The New York Civil Liberties Union and Legal Services of Central New York today announced a settlement agreement that protects immigrant students’ right to equal educational opportunities in Utica and provides a model for how New York school districts can ensure that English language learners are not segregated into inferior alternative programs without their full knowledge and consent.

“Today’s agreement recognizes that no child in New York should be shortchanged on their education,” said NYCLU Executive Director Donna Lieberman. “No one benefits when kids who have come to New York fleeing violence or poverty are denied their shot at the American dream. We hope the new policies for Utica will serve as a model for change for other districts that discriminate against immigrant children.”

New York law guarantees a free, public education to youth younger than 21 who have not earned a diploma. Nonetheless, refugee and immigrant students often face barriers to enrollment, such as being funneled into inadequate alternative programs that deny them the opportunity to get degrees, take basic classes or socialize and integrate with other students. Today’s agreement is the result of a lawsuit, Tuyizere v. Utica, filed in 2015 on behalf of six refugee students who were excluded from public high school in Utica.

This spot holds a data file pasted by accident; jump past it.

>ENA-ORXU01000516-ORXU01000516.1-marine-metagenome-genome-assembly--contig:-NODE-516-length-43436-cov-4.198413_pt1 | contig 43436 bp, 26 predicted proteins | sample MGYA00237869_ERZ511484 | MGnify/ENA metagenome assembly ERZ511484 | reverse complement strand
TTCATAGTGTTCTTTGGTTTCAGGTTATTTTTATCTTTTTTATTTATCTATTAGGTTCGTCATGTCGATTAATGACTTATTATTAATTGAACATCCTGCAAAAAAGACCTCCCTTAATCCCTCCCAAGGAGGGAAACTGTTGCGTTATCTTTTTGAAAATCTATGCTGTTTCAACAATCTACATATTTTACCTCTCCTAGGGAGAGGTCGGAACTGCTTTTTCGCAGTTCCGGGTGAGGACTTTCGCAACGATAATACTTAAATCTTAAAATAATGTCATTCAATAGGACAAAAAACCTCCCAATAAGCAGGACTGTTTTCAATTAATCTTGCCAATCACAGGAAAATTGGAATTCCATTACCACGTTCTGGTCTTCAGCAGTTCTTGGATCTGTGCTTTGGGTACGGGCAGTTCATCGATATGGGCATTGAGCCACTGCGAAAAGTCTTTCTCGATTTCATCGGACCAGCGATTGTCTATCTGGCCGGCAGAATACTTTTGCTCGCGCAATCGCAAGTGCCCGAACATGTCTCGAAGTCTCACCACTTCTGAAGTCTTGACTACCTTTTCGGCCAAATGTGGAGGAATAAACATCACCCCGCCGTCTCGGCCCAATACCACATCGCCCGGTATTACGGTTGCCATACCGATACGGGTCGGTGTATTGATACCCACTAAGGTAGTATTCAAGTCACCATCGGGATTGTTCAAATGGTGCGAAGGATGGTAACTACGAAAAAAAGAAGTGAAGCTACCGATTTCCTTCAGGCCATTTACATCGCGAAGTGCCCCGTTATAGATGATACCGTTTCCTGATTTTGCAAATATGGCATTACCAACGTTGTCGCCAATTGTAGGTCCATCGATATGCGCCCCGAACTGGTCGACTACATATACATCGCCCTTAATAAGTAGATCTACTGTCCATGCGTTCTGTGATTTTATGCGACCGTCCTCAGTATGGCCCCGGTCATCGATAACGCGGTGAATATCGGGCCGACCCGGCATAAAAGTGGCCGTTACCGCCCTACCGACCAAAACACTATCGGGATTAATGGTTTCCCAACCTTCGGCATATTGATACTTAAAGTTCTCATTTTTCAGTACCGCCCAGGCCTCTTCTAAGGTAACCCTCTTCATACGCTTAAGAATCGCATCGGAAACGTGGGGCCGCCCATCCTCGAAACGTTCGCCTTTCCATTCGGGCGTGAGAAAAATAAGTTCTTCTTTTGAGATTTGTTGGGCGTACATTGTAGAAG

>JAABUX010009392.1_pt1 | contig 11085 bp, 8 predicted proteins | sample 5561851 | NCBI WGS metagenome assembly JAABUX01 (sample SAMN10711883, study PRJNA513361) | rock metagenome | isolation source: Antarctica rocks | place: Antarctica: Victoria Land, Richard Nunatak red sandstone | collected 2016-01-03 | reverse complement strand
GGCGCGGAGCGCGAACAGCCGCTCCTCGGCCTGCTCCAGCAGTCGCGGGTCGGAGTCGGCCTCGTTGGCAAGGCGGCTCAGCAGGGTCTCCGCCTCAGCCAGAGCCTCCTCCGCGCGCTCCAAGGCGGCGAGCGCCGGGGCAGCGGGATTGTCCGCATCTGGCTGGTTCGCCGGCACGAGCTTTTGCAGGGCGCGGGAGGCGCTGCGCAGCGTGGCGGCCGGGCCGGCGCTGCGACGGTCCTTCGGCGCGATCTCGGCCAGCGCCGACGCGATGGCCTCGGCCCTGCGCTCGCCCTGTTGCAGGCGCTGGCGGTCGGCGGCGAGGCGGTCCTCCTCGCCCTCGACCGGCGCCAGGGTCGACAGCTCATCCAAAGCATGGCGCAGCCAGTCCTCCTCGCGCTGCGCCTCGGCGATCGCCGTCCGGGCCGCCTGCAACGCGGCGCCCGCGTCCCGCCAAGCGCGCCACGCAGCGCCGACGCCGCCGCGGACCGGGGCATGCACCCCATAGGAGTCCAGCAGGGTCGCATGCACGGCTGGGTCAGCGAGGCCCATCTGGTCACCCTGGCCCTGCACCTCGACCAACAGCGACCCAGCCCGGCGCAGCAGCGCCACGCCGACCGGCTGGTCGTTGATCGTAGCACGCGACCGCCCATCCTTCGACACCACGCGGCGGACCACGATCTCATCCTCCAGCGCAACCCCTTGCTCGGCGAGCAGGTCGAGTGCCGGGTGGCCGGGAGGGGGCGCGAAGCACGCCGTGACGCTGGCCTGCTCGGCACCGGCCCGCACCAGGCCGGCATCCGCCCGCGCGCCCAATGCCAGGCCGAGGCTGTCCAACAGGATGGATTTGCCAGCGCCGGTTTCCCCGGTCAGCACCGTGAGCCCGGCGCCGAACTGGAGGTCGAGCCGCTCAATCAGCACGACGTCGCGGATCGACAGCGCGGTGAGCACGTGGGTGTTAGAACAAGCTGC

“This agreement puts in place critical checks to ensure that vulnerable immigrant kids are not cheated out of their education and future by being diverted from high school to alternative programs,” said Phil Desgranges, staff attorney at the NYCLU and lead counsel on the case. “We look forward to working with the state to ensure that all school districts have similar checks in place.”

Nearly one-in-six Utica residents is a refugee, and the city is a safe haven for those fleeing violence and persecution in their home countries. Yet the Utica City School District and school administrators began excluding refugees in 2007 from the city’s high school who are older than 16 with limited English proficiency and diverting them to segregated and inferior alternative programs.

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